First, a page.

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As leaders meet, the man on the street waits for results
By Alexis Hooi (China Daily)
Updated: 2009-11-14 10:08

As leaders meet, the man on the street waits for results

SINGAPORE: Plying the streets day and night to ferry passengers ranging from managers to housewives, cabbies can be a useful barometer for the pulse of any city.

So it seemed only natural that I heard this common refrain in taxis here in Singapore, the venue of key events of the Asia-Pacific Economic Cooperation (APEC) forum, this week:

"Traffic adjustments, tight security, promotional banners and media reports this meeting just seems like a lot of bigwigs talking big business. All I know is whether I'm going to pick up more passengers for me to carry on making a living."

To be sure, a lot of effort has been made by Singapore to successfully host the thousands of delegates and officials from the 21 member economies of APEC, toward the 20-year-old grouping's stated objectives of liberalizing trade in the region.

Already, fresh moves in the past few days to boost business and remove barriers to it include:

As leaders meet, the man on the street waits for results

At least six governments agreeing to targets that make the business environment cheaper, easier and faster by 2015.

Businesses persuading APEC leaders to discuss a food security plan toward the abolishment of export restrictions on food.

Trade and foreign ministers agreeing to extend anti-protectionist measures - by refraining from raising new barriers to trade and investment - agreed in July to next year.

Renewing calls to create a regional free trade area.

Rejecting any early end to large stimulus packages designed to help pull countries out of the global economic crisis.

Sideline events that saw countries, including China, signing deals for projects reflecting greater cooperation and business.

At APEC's key CEO Summit on Friday, leaders agreed that the global economic crisis was on the road to recovery, but with numerous challenges remaining and the possibility of stimulus packages and other measures becoming unsustainable if complacency sets in.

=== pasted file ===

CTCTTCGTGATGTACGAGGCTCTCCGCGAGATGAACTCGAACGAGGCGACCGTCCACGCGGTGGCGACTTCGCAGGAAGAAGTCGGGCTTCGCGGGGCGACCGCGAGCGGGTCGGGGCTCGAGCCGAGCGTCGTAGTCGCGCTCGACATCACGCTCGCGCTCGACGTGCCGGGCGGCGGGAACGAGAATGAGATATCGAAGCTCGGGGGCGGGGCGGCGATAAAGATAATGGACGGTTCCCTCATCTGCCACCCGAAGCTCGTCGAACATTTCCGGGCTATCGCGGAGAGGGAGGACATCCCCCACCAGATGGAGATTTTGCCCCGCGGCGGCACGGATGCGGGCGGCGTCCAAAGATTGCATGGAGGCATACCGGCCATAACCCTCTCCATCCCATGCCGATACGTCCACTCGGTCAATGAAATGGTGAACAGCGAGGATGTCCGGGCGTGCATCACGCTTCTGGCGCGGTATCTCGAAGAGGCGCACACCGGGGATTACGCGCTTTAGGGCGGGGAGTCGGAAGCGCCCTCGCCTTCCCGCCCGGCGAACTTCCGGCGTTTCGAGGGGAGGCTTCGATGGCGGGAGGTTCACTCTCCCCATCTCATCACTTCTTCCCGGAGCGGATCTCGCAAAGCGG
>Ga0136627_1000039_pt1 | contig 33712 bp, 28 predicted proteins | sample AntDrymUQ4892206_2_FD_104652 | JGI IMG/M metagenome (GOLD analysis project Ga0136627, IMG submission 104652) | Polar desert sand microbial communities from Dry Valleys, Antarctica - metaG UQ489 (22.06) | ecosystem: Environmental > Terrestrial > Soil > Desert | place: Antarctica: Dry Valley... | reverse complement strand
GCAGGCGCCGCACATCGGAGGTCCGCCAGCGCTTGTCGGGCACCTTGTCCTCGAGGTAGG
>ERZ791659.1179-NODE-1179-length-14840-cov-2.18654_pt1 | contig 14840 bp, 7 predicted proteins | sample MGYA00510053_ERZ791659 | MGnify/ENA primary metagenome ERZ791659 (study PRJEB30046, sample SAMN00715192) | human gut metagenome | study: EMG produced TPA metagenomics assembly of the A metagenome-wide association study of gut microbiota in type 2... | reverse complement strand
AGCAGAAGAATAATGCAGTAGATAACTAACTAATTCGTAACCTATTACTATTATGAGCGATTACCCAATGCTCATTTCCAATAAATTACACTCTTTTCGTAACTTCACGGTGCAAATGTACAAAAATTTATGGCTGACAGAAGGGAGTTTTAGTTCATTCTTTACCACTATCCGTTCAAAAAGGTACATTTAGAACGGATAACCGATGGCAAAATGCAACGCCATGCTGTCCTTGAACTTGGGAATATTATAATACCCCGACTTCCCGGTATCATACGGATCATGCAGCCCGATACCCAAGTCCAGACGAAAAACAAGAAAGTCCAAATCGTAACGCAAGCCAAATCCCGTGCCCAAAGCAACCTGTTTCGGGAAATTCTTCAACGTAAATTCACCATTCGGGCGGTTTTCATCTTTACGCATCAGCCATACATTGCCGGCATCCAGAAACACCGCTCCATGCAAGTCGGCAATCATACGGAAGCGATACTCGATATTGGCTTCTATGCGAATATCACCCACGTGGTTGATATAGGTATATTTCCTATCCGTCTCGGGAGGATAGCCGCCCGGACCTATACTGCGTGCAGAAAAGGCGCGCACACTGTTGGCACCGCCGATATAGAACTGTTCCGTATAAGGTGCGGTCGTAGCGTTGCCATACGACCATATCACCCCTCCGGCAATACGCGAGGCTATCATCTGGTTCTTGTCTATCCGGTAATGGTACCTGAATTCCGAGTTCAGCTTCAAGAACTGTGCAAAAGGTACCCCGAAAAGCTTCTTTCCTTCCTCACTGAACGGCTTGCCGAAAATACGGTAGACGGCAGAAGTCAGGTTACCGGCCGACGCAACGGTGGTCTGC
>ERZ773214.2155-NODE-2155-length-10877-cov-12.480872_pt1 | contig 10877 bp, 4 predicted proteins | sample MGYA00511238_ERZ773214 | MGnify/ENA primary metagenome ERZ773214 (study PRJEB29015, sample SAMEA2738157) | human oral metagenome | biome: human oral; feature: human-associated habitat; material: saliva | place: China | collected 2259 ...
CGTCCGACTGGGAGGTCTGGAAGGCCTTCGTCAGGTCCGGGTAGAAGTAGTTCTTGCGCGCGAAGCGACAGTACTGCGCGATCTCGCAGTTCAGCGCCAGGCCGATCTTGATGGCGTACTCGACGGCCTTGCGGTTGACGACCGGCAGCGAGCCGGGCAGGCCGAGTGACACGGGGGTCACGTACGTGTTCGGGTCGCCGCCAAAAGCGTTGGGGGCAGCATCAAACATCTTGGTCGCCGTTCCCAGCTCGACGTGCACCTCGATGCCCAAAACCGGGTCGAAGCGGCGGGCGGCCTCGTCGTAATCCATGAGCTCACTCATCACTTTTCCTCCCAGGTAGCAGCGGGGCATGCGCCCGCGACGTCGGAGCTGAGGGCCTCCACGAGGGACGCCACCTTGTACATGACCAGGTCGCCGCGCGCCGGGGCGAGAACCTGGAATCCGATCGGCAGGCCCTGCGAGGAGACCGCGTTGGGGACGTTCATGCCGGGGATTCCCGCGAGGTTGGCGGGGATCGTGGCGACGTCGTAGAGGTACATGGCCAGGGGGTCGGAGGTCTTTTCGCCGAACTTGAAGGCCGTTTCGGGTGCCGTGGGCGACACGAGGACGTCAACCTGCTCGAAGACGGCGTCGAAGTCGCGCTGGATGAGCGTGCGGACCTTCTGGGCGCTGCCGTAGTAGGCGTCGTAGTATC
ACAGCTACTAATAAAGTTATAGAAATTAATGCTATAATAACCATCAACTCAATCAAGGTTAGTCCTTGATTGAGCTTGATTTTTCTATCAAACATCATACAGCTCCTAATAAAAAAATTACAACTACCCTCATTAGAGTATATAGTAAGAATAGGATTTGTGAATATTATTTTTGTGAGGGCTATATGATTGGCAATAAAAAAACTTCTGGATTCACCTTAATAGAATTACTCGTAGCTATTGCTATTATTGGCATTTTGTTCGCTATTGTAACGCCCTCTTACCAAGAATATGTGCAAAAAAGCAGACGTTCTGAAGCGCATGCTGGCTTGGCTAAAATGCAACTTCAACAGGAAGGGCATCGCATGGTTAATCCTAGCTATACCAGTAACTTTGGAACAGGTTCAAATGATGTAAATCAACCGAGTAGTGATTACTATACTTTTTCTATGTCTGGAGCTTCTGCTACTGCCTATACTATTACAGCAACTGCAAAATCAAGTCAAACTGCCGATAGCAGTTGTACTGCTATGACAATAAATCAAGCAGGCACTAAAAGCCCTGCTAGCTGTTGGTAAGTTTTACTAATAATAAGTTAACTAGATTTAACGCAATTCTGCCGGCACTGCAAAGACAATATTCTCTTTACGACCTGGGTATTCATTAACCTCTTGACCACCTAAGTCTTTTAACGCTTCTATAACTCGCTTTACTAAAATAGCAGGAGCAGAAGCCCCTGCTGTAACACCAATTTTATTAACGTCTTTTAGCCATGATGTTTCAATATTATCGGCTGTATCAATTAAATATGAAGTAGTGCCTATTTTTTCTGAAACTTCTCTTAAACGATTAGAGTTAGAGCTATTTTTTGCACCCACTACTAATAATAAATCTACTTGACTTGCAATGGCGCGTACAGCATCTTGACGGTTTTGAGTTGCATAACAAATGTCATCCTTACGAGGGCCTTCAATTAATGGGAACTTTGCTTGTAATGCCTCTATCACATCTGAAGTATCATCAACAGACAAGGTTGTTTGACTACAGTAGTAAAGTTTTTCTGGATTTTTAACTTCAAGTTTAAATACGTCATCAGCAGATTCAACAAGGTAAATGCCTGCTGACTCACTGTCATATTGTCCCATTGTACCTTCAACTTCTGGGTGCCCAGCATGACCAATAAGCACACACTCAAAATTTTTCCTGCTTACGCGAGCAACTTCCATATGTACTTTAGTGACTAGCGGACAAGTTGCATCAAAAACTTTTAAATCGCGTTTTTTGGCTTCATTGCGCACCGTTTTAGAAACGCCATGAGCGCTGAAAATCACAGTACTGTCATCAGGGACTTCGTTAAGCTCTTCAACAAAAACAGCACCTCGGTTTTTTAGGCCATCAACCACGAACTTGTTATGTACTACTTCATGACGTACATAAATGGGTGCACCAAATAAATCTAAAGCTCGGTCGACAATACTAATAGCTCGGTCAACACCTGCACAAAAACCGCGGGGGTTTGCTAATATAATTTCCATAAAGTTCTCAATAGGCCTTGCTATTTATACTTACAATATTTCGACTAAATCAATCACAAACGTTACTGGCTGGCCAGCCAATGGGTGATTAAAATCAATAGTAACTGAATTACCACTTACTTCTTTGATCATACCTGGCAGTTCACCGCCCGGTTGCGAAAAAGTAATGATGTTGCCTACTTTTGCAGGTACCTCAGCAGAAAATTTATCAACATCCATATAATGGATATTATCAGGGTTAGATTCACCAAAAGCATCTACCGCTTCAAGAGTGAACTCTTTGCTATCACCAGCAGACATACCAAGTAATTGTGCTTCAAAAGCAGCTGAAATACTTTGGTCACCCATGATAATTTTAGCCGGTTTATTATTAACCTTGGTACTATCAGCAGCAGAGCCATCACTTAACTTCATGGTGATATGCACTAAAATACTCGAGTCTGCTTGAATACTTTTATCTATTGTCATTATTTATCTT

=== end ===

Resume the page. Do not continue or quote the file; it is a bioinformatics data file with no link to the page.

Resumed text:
Based on the latest joint survey by professional services firm PricewaterhouseCoopers and summit organizers, the message of cautious optimism - that the worst of the economic crisis may be over, but the longer-term challenge is creating balanced and sustainable global economic growth when government fiscal support is withdrawn - also resonated with the more than 350 business leaders polled.

But perhaps more tellingly, the survey showed that less than 30 percent of respondents agreed or strongly agreed with the statement that "unemployment will revert to pre-crisis levels in the next 12 months".

"This would imply a general sentiment that recovery will be long-drawn and unemployment is expected to persist," the survey reported.

Amid all the business jargon being bandied about during the APEC meetings this week, it is these last few statements that will most certainly strike closest to the heart of the common man on the street.

For many people such as the cabbies, managers and housewives hit by the financial downturn, economic endeavors like APEC will mean something when it translates into real action that deals with what they are most concerned about in these times: jobs.

Only then will the forum avoid the label that skeptics have created from the APEC acronym: "A Pleasant Excuse for a Chat".

(China Daily 11/14/2009 page11)